George Zimmerman won't be prosecuted in connection with a domestic dispute with his girlfriend that led to his arrest last month, via the Orlando Sentinel:
In a statement, [Seminole-Brevard State Attorney Phil] Archer said that at the time of the arrest, the Seminole County Sheriff's Office did have probable cause to take Zimmerman into custody on aggravated assault and other charges. "However, upon reviewing the recent affidavit... and taking into account the conflicting statements about what occurred, the failure to cooperate with the ongoing investigation, and a lack of any other corroborating evidence or witnesses, there is no reasonable likelihood of successful prosecution," Archer said. ...
After prosecutors filed paperwork declining to file charges, Zimmerman was released from his court-ordered bond conditions. That means he'll no longer have to stay away from Scheibe, or wear a GPS device.
The announcement comes less than a week after Zimmerman's girlfriend, Samantha Scheibe, signed an affidavit saying that she didn't want Zimmerman to be charged and that she "felt very intimidated" when being questioned by police after the incident. "I believe that the police misinterpreted me and that I may have misspoken about certain facts in my statement to police," she claimed.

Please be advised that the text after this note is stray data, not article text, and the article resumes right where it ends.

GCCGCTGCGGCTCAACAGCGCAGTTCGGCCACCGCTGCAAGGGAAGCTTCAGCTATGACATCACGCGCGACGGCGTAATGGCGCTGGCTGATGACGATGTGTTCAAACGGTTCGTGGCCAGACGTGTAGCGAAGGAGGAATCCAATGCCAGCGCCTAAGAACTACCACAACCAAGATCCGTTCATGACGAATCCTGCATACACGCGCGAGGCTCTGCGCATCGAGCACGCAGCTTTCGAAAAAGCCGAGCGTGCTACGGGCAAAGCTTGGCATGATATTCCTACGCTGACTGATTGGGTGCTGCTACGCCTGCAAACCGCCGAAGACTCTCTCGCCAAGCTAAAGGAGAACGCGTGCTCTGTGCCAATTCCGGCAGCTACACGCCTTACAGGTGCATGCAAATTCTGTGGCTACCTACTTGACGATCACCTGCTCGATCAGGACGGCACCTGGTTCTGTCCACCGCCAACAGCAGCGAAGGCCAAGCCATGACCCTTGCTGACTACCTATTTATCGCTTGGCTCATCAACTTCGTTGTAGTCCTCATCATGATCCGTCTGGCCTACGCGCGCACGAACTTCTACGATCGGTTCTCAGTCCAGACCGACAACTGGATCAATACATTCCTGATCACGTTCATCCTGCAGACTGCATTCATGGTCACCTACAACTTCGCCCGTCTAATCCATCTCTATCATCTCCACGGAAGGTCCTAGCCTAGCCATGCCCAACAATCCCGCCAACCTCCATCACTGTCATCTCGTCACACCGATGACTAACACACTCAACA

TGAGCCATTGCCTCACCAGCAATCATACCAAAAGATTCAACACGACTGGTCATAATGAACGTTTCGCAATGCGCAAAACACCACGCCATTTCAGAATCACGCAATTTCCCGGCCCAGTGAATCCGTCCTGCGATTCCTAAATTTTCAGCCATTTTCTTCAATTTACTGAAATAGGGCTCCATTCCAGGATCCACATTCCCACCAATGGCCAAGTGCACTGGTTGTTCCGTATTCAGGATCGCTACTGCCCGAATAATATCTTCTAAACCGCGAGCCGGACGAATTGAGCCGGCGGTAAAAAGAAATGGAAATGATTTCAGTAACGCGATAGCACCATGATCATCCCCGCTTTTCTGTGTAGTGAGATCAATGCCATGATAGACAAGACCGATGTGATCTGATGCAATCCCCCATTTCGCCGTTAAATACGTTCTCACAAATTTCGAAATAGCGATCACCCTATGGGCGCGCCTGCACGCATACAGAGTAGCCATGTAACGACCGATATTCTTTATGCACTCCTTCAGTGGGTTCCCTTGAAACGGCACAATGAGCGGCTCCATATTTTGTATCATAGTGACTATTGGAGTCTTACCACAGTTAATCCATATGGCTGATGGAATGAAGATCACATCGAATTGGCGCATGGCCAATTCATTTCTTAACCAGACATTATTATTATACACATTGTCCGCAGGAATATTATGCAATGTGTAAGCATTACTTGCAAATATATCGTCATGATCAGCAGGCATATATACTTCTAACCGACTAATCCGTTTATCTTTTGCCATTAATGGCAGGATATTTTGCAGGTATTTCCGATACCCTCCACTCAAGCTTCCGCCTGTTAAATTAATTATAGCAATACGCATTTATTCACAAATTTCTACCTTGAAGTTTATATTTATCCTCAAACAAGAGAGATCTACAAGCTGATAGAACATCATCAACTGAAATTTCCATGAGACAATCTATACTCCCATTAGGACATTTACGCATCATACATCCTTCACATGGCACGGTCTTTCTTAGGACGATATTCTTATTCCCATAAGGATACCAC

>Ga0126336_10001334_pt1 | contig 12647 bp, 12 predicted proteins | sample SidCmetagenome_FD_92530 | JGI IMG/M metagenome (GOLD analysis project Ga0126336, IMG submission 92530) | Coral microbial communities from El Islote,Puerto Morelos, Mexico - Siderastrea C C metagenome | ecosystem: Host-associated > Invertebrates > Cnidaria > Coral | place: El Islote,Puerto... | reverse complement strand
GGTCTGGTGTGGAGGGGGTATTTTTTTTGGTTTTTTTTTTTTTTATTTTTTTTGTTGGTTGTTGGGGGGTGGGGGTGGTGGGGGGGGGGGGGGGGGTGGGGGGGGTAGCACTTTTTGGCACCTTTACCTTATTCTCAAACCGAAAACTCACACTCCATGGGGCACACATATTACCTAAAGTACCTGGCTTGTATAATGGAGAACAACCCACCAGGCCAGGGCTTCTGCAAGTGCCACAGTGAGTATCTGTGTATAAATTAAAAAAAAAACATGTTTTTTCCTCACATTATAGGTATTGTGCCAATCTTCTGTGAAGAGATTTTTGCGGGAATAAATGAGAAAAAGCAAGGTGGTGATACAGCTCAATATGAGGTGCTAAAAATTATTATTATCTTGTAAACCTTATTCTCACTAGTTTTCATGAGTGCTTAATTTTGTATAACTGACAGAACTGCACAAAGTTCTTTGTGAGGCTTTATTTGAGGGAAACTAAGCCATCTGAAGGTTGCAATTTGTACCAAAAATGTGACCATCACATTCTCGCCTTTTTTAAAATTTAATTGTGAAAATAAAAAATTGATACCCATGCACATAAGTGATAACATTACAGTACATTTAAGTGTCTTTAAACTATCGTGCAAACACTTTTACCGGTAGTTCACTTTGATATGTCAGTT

According to police, Scheibe originally alleged that Zimmerman pointed a shotgun at her face during the domestic dispute, and also broke a table, pushed her out of the home and then barricaded the door with furniture. (Prosecutors also say that Scheibe later told them that he tried to choke her about a week before the incident.) Zimmerman denied that's how things played out, and used his own 911 call on the day of the dispute to tell a police dispatcher that his girlfriend went "crazy on [him]."
Prosecutors could have pressed forward with police reports and 911 transcripts to build a case against Zimmerman, but with Scheibe unwilling to cooperate they faced an uphill battle in earning a conviction.
Zimmerman was facing a third-degree felony aggravated assault charge, which carried with it up to 5 years in prison, and a pair of misdemeanors. He was granted bail last month and ordered to stay clear of Scheibe and her home, and not possess guns or ammunition while he awaits trial—restrictions he will no longer be subject to.
The November incident was Zimmerman's latest brush with the law since he was acquitted this summer after shooting and killing Trayvon Martin. In September, he was temporarily taken into custody after his estranged wife, Shellie, called 911 to say that he had punched her father in the face and threatened her with a gun. She, too, would later change her story, and police declined to press charges.